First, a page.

Thus, $1,081.56 can be withdrawn at the end of each quarter for the next 10 years. The solution requires that the 12% interest rate be divided by 4 and that the 10 years be multiplied by 4 due to the quarterly compounding. Use the 3% column in Table 6-4 for 40 periods.

Solution:

GLOSSARY

Annuity. / A series of equal dollar amounts (rents) that are paid or received periodically at equal intervals of time.Annuity due. / An annuity whereby each rent is payable (receivable) at the beginning of the period.

Compound interest. / Interest accrues on the unpaid interest of past periods as well as on the principal.

Credit risk rate of

interest. / The amount of interest that depends on the financial stability, profitability, etc., of a business enterprise.

Deferred annuity. / An annuity in which the rents begin after a specified number of periods.

Expected inflation rate

of interest. / The amount of interest that is based on inflationary or deflationary expectations.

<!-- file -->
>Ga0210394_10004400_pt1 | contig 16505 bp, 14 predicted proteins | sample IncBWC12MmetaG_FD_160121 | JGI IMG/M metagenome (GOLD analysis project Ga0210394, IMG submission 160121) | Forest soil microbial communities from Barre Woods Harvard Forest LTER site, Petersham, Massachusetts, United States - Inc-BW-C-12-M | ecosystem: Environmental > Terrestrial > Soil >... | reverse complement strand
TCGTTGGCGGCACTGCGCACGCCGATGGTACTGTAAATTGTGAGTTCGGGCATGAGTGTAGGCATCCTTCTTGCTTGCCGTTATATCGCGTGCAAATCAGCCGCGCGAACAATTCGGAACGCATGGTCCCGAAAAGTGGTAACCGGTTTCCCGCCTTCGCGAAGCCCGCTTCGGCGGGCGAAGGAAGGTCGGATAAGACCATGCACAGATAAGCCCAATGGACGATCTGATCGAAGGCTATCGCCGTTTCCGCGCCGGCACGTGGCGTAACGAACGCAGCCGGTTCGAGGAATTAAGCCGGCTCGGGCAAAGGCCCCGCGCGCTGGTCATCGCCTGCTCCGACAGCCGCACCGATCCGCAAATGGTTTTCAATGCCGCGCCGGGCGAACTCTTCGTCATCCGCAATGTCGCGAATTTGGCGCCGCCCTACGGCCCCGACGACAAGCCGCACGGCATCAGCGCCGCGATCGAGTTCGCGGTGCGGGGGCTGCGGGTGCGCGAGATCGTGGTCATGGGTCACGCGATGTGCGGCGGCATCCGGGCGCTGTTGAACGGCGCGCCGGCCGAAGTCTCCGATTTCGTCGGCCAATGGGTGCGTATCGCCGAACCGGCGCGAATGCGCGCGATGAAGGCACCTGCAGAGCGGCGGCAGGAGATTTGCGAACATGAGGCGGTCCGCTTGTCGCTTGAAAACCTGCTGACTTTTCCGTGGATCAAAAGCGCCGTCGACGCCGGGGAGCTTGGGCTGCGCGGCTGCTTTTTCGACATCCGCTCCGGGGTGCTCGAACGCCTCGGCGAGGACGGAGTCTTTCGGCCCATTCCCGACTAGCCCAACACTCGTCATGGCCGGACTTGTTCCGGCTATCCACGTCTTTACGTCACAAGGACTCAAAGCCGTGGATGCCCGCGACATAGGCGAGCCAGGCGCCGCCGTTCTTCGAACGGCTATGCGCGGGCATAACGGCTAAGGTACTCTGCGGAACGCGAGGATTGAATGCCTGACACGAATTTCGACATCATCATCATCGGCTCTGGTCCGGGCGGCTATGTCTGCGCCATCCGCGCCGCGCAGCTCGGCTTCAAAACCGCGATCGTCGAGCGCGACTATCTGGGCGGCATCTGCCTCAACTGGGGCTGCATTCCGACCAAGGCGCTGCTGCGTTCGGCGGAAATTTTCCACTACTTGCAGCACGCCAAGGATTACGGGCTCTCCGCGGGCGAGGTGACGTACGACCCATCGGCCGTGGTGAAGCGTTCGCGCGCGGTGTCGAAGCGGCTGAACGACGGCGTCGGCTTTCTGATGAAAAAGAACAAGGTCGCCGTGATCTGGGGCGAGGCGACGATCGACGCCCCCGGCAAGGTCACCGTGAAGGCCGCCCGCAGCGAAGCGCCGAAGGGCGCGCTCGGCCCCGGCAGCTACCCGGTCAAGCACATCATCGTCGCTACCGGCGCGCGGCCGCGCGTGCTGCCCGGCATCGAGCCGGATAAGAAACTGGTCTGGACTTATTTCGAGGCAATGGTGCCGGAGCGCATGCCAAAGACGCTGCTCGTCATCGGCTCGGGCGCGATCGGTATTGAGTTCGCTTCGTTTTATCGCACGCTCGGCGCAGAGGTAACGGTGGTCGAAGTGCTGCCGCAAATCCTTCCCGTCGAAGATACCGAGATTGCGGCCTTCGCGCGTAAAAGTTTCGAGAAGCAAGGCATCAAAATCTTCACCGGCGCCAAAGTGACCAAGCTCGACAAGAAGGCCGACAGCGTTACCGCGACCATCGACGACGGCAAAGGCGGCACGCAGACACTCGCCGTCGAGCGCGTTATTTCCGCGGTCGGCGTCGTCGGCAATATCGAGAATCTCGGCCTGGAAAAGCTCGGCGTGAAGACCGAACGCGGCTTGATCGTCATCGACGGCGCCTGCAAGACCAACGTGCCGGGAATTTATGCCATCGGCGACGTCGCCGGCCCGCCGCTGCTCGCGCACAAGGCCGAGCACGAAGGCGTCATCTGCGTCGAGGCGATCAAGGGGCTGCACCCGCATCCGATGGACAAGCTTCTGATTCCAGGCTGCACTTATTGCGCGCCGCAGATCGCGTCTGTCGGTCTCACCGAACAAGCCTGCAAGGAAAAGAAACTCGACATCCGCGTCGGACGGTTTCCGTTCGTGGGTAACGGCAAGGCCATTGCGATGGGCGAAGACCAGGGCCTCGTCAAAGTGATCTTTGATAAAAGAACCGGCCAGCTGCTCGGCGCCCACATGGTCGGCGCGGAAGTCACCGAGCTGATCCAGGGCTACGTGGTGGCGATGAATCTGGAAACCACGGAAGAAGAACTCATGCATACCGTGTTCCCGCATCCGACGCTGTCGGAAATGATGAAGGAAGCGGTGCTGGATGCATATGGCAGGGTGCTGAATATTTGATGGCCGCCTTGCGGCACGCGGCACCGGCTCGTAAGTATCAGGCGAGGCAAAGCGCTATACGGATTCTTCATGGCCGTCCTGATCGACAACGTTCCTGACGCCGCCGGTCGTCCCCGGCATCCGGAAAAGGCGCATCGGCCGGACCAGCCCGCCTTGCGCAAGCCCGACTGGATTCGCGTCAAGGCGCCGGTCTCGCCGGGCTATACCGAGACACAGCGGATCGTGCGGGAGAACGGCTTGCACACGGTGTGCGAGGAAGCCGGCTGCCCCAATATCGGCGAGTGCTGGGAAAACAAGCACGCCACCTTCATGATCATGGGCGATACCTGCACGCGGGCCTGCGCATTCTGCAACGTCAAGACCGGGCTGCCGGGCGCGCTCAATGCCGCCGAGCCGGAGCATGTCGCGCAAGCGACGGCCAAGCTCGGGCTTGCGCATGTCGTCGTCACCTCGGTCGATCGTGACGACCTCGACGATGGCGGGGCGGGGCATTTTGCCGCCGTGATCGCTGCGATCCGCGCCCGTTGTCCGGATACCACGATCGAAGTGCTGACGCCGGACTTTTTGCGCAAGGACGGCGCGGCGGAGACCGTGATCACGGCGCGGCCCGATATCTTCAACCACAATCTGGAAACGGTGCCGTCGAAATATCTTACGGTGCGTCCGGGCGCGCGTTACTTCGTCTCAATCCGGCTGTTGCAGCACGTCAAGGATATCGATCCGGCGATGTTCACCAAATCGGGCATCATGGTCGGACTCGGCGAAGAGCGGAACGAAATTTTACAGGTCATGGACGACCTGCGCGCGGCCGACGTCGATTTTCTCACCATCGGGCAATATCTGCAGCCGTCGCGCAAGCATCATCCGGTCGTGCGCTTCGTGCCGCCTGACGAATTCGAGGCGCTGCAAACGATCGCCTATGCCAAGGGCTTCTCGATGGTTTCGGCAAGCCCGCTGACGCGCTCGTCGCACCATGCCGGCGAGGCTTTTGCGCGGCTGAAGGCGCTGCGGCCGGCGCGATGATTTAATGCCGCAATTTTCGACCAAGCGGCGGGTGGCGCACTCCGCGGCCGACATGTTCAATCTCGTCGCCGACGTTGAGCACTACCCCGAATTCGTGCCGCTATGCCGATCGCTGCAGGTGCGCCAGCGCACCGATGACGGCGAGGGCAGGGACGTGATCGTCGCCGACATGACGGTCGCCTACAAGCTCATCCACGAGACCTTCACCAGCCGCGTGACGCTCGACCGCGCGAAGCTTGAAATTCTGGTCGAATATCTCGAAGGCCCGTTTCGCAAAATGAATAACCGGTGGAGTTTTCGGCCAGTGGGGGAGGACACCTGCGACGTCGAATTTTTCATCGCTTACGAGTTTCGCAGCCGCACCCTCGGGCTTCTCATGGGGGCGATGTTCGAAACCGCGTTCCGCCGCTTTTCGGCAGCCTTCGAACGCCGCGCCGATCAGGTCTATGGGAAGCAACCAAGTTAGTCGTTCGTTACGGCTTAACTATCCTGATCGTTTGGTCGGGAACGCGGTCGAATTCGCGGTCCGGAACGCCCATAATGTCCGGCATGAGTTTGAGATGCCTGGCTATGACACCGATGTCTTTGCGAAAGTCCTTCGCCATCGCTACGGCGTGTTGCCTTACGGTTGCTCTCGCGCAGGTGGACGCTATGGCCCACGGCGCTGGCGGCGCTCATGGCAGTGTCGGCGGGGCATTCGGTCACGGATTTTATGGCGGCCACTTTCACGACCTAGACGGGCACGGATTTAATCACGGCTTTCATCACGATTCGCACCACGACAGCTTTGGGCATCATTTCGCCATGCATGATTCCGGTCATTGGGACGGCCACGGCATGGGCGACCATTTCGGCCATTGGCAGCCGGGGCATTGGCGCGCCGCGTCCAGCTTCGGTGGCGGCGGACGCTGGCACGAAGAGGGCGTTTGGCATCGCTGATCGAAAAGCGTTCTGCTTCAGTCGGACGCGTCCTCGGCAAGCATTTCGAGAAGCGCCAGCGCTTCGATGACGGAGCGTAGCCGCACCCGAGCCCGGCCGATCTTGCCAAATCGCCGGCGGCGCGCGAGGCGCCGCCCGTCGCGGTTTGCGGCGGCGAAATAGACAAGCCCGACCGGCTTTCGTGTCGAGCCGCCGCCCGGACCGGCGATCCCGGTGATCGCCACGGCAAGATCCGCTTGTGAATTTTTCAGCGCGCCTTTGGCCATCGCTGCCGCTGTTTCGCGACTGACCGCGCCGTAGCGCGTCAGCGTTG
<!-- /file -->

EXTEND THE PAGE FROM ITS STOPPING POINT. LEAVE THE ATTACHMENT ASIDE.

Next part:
Future value. / The value at a future date of a given sum or sums invested assuming compound interest.

Future value of 1 table. / Contains the amounts to which 1 will accumulate if deposited now at a specified rate and left for a specified number of periods.

Future value of an ordinary

annuity of 1 table. / Contains the amounts to which periodic rents of 1 will accumulate if the payments are invested at the end of each period at a specified rate of interest for a specified number of periods.

Interest. / Payment for the use of money.

Ordinary annuity. / An annuity whereby each rent is payable (receivable) at the end of the period.

Present value. / The value now (present time) of a future sum or sums discounted assuming compound interest.